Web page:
Some time ago, I wrote about Samuel W. Scott, the “natural born child of Ally Scott deceased” who was living in Washington County, Kentucky when he was bound out to George Thompson to learn the trade of draper.
Washington County, Kentucky was the first county created after Kentucky attained statehood, named, of course, after George Washington.
Since Samuel was born out of wedlock and court records haven’t shed any light on the matter, I am trying to determine who the parents of Alley Scott might be.
Luckily, early Kentucky records are plentiful and, by plentiful, I mean that counties began keeping not only marriages, land and probate records early on, but they also kept YEARLY tax lists, usually from the time of county formation.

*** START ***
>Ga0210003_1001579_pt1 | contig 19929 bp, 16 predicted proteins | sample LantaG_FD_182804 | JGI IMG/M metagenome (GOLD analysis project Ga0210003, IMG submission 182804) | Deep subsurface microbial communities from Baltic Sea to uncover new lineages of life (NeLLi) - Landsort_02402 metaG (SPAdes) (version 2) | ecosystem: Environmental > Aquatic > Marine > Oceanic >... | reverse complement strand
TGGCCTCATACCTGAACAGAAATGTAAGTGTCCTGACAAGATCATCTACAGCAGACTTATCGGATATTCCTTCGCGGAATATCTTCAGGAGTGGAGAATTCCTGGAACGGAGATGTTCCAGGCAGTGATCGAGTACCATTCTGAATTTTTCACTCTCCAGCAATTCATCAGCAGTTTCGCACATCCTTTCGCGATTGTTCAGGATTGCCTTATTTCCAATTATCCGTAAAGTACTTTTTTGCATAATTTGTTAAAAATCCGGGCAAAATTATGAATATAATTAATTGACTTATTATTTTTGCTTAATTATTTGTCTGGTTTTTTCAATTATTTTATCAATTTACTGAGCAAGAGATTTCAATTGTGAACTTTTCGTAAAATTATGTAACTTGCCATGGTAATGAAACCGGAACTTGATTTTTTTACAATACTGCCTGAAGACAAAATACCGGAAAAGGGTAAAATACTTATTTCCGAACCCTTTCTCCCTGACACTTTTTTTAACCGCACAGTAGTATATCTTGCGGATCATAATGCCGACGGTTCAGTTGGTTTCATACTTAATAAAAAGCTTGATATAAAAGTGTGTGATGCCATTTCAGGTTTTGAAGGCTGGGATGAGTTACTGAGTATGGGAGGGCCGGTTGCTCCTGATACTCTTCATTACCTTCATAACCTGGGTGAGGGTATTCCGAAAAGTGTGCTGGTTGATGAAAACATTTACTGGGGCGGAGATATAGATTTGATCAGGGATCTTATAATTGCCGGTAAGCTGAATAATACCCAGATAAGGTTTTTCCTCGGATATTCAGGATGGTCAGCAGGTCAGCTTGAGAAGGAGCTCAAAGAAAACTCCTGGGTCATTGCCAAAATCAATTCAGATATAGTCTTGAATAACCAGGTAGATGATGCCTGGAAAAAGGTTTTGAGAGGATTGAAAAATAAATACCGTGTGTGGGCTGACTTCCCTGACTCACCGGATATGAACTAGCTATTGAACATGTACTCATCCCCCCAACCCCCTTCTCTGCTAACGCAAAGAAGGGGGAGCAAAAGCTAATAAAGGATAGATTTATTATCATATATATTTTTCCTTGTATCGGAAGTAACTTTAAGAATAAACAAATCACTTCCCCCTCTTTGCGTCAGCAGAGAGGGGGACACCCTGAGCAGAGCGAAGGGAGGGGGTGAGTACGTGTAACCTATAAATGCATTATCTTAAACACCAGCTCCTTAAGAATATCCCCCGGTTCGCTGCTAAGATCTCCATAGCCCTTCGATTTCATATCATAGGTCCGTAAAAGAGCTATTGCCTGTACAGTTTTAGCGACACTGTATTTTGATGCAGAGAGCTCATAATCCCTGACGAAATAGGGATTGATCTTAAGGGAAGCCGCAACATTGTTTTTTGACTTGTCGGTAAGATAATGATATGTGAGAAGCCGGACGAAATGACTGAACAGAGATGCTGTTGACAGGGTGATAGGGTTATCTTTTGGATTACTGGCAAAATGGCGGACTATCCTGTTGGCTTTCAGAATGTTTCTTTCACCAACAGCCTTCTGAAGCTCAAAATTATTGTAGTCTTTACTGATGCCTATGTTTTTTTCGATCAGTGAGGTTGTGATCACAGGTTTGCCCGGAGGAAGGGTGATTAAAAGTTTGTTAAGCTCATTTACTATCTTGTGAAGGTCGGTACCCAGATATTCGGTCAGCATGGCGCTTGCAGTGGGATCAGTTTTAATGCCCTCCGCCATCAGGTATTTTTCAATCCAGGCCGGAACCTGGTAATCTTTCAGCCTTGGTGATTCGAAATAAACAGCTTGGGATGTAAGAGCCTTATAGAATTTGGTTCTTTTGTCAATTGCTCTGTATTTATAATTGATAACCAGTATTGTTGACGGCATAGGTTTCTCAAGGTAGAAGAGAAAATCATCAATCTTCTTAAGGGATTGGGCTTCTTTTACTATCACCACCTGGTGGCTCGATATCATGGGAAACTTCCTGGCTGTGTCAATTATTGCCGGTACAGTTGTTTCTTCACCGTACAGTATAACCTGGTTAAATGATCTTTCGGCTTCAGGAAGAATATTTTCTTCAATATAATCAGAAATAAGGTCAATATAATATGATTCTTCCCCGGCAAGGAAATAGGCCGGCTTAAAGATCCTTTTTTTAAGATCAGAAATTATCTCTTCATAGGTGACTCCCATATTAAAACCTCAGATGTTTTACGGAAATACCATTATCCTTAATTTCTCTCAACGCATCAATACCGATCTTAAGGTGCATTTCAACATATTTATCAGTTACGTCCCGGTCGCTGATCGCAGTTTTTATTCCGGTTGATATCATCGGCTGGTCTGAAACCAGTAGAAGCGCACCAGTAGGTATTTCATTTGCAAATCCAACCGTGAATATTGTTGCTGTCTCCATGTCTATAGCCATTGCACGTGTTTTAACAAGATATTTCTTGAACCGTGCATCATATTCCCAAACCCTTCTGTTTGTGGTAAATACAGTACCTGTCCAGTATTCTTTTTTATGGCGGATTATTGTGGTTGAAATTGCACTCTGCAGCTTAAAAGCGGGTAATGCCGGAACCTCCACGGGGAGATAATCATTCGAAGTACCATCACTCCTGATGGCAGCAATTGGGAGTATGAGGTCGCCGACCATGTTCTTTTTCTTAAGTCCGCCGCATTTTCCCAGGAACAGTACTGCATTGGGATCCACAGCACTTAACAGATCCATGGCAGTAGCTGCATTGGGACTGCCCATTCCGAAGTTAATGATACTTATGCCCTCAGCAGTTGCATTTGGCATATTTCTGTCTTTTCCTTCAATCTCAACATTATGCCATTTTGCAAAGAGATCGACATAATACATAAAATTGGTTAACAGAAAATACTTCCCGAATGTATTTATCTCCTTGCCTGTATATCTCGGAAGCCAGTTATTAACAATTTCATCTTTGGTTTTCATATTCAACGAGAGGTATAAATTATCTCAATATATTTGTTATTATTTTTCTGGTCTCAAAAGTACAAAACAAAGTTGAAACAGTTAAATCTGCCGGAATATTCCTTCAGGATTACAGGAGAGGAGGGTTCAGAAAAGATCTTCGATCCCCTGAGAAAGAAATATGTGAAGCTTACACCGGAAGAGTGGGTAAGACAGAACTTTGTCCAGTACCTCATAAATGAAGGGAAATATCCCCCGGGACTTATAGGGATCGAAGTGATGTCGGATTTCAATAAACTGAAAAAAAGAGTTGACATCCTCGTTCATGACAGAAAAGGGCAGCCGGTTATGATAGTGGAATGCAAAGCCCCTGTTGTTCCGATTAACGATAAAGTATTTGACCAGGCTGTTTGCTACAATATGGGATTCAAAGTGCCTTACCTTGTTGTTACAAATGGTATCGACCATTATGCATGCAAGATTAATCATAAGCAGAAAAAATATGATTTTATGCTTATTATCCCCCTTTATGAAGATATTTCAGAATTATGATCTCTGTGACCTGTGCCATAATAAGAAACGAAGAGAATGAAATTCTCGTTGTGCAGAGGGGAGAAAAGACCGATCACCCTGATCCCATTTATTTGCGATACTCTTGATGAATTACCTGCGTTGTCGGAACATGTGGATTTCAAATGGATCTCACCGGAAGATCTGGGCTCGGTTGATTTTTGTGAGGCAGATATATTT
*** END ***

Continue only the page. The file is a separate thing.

Washington County is not a burned county and its tax records begin the same year it formed – 1792! Unfortunately, the 1800 census for Kentucky didn’t survive, but there is one for 1810.
That year, Washington County had but a handful of heads of household with the Scott surname. Specifically, there were only seven and it’s likely that most, if not all, of these Scotts were related given the time period and the fact that Scott isn’t a super common surname – not rare, but not abundant either.
First, we have George Scott, a male over 45, with a female over 45, a male 16-25 and 2 males under the age of 10. George Scott could be the father of Ally Scott, who was probably somewhere between the ages of 16 and 21 (born c1776-1783) when she gave birth to Samuel W. Scott on 1 January 1797.
Second, we have John Scott, also a male over 45 with one female over 45, 2 females 16-25, one male 16-25, one female 10-15, one male 10-15, 2 males under 10 and 2 females under 10. Being over the age of 45, John could possibly be the father Ally Scott if he had older children already out of the home by 1810.
There are four Scotts in the 26-44 age bracket so of an age to be a brother to Ally Scott:
Samuel Scott had one female in the home also aged 26-44 and one female under the age of 10.